1 The Government seeks to justify its contemptuous treatment of the Court of Appeals’ opinion by arguing that, because disgorgement was the only specific remedy at issue on appeal, the Court’s holding was somehow not binding on the availability of “non-disgorgement remedies.” This is plainly incorrect. The Court of Appeals’ holding necessarily excludes all remedies that do not prevent future violations. For example, the Court’s opinion clearly excludes awarding monetary damages, even though that remedy was not directly at issue on appeal, because damages do not prevent and restrain future violations. For the same reason, the Court’s decision excludes all other remedies addressed solely to the effects of past violations.

    2 The Government’s citations to RICO’s legislative history simply confirm that remedies must prevent and restrain future violations by ” removing the corrupting influence,” by “free[ing] the

    [Footnote is continued on next page]


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    Most directly, of course, it simply does not matter whether the antitrust laws allow remedies to cure the effects of prior violations (though they do not) because the D.C. Circuit has made clear that § 1964(a) of RICO does not authorize such remedies. Needless to say, this Court cannot invoke opinions construing the remedies available under an analogous statute to overturn the D.C. Circuit’s plain teaching on the precise statute at issue here.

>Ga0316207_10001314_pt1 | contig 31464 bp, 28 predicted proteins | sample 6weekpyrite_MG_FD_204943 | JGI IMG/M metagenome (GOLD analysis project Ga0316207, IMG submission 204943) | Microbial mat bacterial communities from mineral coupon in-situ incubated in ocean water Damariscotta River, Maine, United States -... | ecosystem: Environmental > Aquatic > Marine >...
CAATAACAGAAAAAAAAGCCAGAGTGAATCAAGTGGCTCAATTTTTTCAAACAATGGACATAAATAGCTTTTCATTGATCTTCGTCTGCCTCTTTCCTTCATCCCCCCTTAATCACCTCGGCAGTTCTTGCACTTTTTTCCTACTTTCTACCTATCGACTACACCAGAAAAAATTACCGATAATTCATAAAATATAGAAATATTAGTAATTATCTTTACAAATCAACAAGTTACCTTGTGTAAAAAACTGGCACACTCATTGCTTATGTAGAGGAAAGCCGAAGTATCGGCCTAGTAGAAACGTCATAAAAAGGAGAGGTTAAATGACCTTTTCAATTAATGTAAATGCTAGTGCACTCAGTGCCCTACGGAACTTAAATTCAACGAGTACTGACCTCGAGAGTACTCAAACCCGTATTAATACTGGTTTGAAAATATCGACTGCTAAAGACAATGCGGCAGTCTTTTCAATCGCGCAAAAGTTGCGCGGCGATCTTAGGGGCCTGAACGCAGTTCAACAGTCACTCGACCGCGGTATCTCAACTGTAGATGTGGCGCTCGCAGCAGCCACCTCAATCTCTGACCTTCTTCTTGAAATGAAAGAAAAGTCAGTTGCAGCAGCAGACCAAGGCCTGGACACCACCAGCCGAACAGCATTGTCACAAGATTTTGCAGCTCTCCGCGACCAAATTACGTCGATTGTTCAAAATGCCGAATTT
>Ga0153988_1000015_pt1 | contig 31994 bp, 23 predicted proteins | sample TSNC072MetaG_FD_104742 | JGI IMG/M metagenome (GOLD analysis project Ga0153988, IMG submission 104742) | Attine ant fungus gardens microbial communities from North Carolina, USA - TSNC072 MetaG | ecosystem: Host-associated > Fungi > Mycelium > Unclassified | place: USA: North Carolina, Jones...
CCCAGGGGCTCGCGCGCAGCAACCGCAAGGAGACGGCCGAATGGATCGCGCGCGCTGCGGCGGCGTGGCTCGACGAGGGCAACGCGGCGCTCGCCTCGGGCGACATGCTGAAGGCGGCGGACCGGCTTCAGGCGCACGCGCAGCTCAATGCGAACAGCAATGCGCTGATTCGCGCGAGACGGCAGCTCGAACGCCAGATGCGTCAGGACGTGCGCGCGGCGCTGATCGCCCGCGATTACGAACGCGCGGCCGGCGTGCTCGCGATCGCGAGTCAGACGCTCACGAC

In any event, there is no inconsistency between the antitrust remedies authorized by federal courts and the remedies authorized in this case by the Court of Appeals. The Government extracts out-of-context quotes that appear to describe antitrust remedies in expansive terms, but none of the cases cited by the Government authorized remedies that would merely “ameliorate ongoing and future ill effects of defendants’ past violations,” as the Government claims. (Gov. Mem. at 4) To the contrary, the decisions the Government cites simply held, consistent with the Court of Appeals’ decision in this case, that the antitrust laws authorize courts to enjoin future conduct by the defendant that could provide a means of engaging in future anticompetitive behavior.

    The government relies most heavily on a snippet from United States v. United States Gypsum Co., 340 U.S. 76, 88-89 (1950). There, the Court addressed the government’s request to expand an antitrust decree that enjoined an unlawful monopoly created through a licensing scheme. The only issue was whether the injunction should be modified to cover other areas of


    [Footnote continued from previous page]